5.         Environmental performance standards and environmental assessment requirements for industrial and commercial uses.  Businesses should have Spill and Pollution Prevention Plans. 


6.        Provisions to minimize impervious cover.


When development plans are reviewed, developers must indicate proper management of stormwater runoff as well as control of erosion and sedimentation to protect local water resources.

The recommendations of the Monocacy River and Antietam Creek Stormwater Management Plans and Ordinances, as prepared in accordance with Act 167, the Stormwater Management Act, should be adhered to.


In accordance with current best management practices, stormwater management should be considered part of the hydrologic cycle with less emphasis on detention and more emphasis on infiltration to reduce the volume and the rate of runoff, pollution, and thermal impacts.  Developers must identify the resources within their tracts, and to analyze and mitigate the impacts of development.  Natural resources should be incorporated into the open space system.

It should be noted that lawful activities such as extraction of minerals impact water supply sources.  Such activities are governed by statutes regulating mineral extraction that specify replacement and restoration of water supplies affected by such activities. 


The following chart (Table 7-5) provides a reference for zoning ordinance policy recommendations and techniques for water resource protection.


Table 7-5:  Recommendations for Protecting Water Supplies


Stream Corridor

Overlay Zoning


Zoning Policies

Water Resource Protection          Provisions

Impact Analyses





Ÿ         Restrict development and impervious surfaces


Ÿ         Require riparian vegetative buffers


Ÿ         Encourage use of best management practices

Ÿ         Encourage stream habitat improvement

Ÿ         Encourage conservation easements/donations/ dedications

Ÿ         Protect wetlands and wetland margins

Ÿ         Require floodplain and wetland studies based on soil types


Ÿ         Employ Innovative stormwater management techniques


Ÿ         Encourage development where public sewer and water exist; discourage on-site sewer and water

Ÿ         Limit impervious surfaces

Ÿ         Establish performance standards for uses

Ÿ         Protect aquifers through controlling uses and potential polluting activities

Ÿ         Establish an overlay protection zone

Ÿ         Regulation/restriction of potential contaminating uses and substances



Ÿ         Performance standards


Ÿ         Design standards



Ÿ         Operating requirements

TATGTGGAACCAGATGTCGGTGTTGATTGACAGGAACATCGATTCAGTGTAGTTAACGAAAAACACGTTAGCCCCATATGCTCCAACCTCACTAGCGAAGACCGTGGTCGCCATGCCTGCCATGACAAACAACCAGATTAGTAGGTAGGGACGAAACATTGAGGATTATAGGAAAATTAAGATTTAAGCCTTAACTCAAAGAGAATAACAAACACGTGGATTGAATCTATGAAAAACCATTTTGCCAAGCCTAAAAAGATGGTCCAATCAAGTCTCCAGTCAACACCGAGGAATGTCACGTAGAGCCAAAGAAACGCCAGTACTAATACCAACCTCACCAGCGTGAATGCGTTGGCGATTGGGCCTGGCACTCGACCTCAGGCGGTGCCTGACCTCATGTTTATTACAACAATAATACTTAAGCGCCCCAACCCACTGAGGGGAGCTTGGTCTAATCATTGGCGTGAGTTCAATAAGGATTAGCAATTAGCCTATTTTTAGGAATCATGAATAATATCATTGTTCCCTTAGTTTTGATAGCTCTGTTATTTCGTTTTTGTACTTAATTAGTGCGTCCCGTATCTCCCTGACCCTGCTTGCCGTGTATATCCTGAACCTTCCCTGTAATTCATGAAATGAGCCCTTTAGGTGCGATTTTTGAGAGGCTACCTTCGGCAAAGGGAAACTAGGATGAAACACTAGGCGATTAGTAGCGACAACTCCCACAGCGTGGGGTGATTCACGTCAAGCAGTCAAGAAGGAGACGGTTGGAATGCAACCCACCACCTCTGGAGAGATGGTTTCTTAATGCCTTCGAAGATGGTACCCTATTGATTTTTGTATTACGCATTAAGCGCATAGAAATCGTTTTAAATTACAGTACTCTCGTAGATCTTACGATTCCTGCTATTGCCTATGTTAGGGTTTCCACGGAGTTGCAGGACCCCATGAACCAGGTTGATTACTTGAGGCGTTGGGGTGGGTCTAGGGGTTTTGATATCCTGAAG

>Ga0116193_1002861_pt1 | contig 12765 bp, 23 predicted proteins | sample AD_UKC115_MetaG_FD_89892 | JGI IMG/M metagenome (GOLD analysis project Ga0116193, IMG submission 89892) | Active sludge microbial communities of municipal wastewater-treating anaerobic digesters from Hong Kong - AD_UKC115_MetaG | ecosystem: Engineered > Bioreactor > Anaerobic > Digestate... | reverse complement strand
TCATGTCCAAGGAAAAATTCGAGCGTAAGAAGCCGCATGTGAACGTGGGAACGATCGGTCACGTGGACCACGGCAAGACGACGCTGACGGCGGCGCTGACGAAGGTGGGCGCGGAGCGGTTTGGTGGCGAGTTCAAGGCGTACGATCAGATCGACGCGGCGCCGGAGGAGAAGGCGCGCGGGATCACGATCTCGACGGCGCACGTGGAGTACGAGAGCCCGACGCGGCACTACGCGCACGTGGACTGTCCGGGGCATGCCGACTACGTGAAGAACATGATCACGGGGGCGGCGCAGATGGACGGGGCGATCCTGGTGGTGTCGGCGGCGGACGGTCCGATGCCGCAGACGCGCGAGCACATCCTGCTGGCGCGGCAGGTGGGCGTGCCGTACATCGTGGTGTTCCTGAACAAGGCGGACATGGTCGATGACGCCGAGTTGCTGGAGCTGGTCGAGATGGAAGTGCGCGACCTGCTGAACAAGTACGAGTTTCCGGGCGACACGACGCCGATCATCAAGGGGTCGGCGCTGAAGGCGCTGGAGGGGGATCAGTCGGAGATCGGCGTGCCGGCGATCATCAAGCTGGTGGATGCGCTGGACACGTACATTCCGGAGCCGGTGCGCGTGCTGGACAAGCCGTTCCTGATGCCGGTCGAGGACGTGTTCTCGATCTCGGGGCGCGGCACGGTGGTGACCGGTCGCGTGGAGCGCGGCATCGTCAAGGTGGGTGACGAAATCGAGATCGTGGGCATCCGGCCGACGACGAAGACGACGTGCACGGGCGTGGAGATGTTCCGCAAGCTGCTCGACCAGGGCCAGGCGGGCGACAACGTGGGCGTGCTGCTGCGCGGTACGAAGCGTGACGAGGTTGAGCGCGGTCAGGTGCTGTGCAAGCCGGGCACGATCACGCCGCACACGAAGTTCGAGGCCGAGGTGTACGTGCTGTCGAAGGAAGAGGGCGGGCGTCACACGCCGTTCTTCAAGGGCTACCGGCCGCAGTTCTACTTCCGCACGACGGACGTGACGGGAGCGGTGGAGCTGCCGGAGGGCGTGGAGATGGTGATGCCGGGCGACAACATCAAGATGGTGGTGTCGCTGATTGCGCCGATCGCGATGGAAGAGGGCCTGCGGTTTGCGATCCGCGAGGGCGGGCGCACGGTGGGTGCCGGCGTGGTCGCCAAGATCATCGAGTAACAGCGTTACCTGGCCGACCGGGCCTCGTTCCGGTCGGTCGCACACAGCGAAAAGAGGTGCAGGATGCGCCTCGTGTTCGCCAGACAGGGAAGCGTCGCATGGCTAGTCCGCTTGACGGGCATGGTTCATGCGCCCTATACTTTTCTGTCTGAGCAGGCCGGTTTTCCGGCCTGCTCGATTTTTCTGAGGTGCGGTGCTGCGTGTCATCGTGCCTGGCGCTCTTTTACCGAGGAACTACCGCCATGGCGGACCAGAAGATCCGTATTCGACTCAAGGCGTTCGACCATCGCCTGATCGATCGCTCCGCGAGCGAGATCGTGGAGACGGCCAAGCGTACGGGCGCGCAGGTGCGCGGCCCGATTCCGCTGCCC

Ÿ         Review process

Ÿ         Wellhead protection ordinance









Ÿ         Supply locations


Ÿ         Geologic conditions, recharge rate, degree of renovation


Ÿ         Aquifer characteristics: groundwater movement, use, yield, quality, quantity, well interference


Ÿ         Test well results and impacts



Ÿ         Plan to protect groundwater system underlying and adjacent to the site: prevention, remediation, emergency management


Ÿ         Monitoring of groundwater quality and quantity













The Township, Borough, and water authorities should cooperate to encourage the provision of public water service in Growth Areas, and to discourage public water service outside of the Growth Areas.


Antietam Watershed Association


The Antietam Watershed Association’s (AWA) mission is to preserve Antietam Creek as a resource for the community, protect the regional water supply and proceed as a cooperative effort with community members and municipalities.


Since its formation in 2002, AWA has established partnerships with area environmental and civic organizations.  AWA has joined with partners for the Chesapeake Bay Foundation in its Farm Stewardship Program in restoring native stream bank vegetation to limit cattle in the creek and runoff from open fields. 


The AWA has participated in riparian planting projects.  Those projects have been completed in cooperation with farmers to restore vegetation along Antietam Creek and to limit cattle access to the waterway, which ultimately reduces nitrogen from runoff and manure that empties into the Chesapeake Bay. 


The AWA was awarded a grant from Growing Greener and the Pennsylvania Department of Environmental Protection to pursue a study of the West Branch of the Antietam.  The state has designated the west branch as “impaired” in many places, and upon completion of the study, projects can be planned to improve stream quality.


Overlay Zoning


Overlay zoning is the application of an additional set of regulations to an established zoning district. Overlay zones supplement, but do not replace, the existing applicable zoning regulations. Overlay zones can be used for any number of objectives, ranging from commercial corridor improvement to stream corridor and wellhead protection efforts. Areas commonly targeted for overlay zoning include: floodplains, watersheds, environmental areas, stream corridors, historic districts, and economic revitalization areas.  The use of an overlay zone can be especially effective to ensure consistent regulation of land uses within multiple zoning districts.


Monitoring of Needs


Monitoring the need and opportunity for additional, expanded, or improved community services and facilities will help the Township and Borough plan for their efficient and economical provision.  The goal for community facilities and services is to provide them on a coordinated, regional basis, where possible, to meet the existing and future needs of the residents of the Region in a manner consistent with financial resources.  


The majority of respondents to the citizen survey indicated satisfaction with the rural character and small town atmosphere of the Region, but also indicated concern that the level of emergency services (for example, police and fire and ambulance protection) be sustained.  The Township and Borough should jointly monitor the efficiency of current emergency services to ensure that the Region has adequate provision of these services.